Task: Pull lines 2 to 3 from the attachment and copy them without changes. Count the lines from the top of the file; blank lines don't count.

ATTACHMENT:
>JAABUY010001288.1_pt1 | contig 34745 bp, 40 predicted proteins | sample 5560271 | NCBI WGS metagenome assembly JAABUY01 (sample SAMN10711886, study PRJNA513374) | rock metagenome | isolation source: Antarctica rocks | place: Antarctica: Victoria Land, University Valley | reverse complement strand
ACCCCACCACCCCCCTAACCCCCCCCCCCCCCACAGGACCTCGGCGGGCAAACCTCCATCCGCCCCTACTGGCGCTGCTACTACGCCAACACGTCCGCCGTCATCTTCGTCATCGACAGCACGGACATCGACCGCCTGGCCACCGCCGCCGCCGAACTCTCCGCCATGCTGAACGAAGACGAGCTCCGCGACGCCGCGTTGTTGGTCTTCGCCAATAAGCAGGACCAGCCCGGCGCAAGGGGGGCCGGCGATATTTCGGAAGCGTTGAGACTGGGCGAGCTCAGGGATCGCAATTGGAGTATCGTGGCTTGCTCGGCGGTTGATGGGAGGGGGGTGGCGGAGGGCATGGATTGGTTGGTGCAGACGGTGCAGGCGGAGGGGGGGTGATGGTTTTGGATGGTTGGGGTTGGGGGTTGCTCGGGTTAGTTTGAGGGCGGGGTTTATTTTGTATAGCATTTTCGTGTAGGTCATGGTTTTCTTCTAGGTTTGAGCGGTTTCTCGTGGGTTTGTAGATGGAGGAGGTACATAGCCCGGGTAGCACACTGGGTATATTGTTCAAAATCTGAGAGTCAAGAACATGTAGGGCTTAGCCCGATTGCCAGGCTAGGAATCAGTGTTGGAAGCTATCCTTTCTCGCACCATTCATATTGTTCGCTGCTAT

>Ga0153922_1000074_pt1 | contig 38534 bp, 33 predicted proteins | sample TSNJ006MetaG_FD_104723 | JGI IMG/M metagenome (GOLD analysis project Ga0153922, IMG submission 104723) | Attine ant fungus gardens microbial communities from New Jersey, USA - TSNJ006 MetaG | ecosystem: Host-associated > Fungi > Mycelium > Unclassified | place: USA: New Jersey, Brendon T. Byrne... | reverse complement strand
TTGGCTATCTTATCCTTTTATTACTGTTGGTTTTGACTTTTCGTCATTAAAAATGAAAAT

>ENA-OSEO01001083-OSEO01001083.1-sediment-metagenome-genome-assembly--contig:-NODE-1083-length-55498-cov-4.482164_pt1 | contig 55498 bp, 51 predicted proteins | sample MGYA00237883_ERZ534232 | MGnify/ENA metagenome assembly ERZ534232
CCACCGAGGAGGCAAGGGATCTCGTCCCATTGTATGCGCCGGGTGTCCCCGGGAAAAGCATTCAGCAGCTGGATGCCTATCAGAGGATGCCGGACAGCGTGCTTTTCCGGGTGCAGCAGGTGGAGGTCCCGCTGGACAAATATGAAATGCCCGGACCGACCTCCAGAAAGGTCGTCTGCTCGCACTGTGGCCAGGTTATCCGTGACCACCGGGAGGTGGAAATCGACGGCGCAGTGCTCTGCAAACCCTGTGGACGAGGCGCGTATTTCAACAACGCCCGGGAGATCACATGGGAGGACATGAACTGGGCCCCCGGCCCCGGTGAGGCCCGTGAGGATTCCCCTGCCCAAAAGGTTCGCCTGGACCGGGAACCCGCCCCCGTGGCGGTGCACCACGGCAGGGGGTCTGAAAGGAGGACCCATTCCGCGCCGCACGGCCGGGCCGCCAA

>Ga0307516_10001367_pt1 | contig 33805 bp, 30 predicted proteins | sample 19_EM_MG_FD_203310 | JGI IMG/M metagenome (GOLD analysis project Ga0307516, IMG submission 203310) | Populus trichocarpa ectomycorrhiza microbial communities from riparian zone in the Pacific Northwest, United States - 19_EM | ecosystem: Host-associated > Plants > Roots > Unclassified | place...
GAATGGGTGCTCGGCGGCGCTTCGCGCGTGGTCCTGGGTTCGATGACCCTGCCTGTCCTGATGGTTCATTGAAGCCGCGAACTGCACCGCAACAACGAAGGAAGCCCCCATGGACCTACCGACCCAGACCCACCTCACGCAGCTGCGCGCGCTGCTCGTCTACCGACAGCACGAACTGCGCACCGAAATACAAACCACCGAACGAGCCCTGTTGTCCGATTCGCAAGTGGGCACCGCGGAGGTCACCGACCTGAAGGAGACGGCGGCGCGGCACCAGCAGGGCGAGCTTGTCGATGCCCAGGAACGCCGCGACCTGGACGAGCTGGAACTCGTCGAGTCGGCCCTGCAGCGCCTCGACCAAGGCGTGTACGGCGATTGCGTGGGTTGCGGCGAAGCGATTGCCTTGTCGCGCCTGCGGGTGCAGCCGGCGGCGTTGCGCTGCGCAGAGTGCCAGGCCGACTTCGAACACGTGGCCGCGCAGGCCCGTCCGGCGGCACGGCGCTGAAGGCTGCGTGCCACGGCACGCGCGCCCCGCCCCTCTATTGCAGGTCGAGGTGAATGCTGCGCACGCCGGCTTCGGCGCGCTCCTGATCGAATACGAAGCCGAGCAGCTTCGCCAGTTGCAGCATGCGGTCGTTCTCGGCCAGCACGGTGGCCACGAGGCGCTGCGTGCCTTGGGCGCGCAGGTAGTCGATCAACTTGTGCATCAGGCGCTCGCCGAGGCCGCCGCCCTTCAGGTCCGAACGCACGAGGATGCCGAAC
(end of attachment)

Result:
ACCCCACCACCCCCCTAACCCCCCCCCCCCCCACAGGACCTCGGCGGGCAAACCTCCATCCGCCCCTACTGGCGCTGCTACTACGCCAACACGTCCGCCGTCATCTTCGTCATCGACAGCACGGACATCGACCGCCTGGCCACCGCCGCCGCCGAACTCTCCGCCATGCTGAACGAAGACGAGCTCCGCGACGCCGCGTTGTTGGTCTTCGCCAATAAGCAGGACCAGCCCGGCGCAAGGGGGGCCGGCGATATTTCGGAAGCGTTGAGACTGGGCGAGCTCAGGGATCGCAATTGGAGTATCGTGGCTTGCTCGGCGGTTGATGGGAGGGGGGTGGCGGAGGGCATGGATTGGTTGGTGCAGACGGTGCAGGCGGAGGGGGGGTGATGGTTTTGGATGGTTGGGGTTGGGGGTTGCTCGGGTTAGTTTGAGGGCGGGGTTTATTTTGTATAGCATTTTCGTGTAGGTCATGGTTTTCTTCTAGGTTTGAGCGGTTTCTCGTGGGTTTGTAGATGGAGGAGGTACATAGCCCGGGTAGCACACTGGGTATATTGTTCAAAATCTGAGAGTCAAGAACATGTAGGGCTTAGCCCGATTGCCAGGCTAGGAATCAGTGTTGGAAGCTATCCTTTCTCGCACCATTCATATTGTTCGCTGCTAT

>Ga0153922_1000074_pt1 | contig 38534 bp, 33 predicted proteins | sample TSNJ006MetaG_FD_104723 | JGI IMG/M metagenome (GOLD analysis project Ga0153922, IMG submission 104723) | Attine ant fungus gardens microbial communities from New Jersey, USA - TSNJ006 MetaG | ecosystem: Host-associated > Fungi > Mycelium > Unclassified | place: USA: New Jersey, Brendon T. Byrne... | reverse complement strand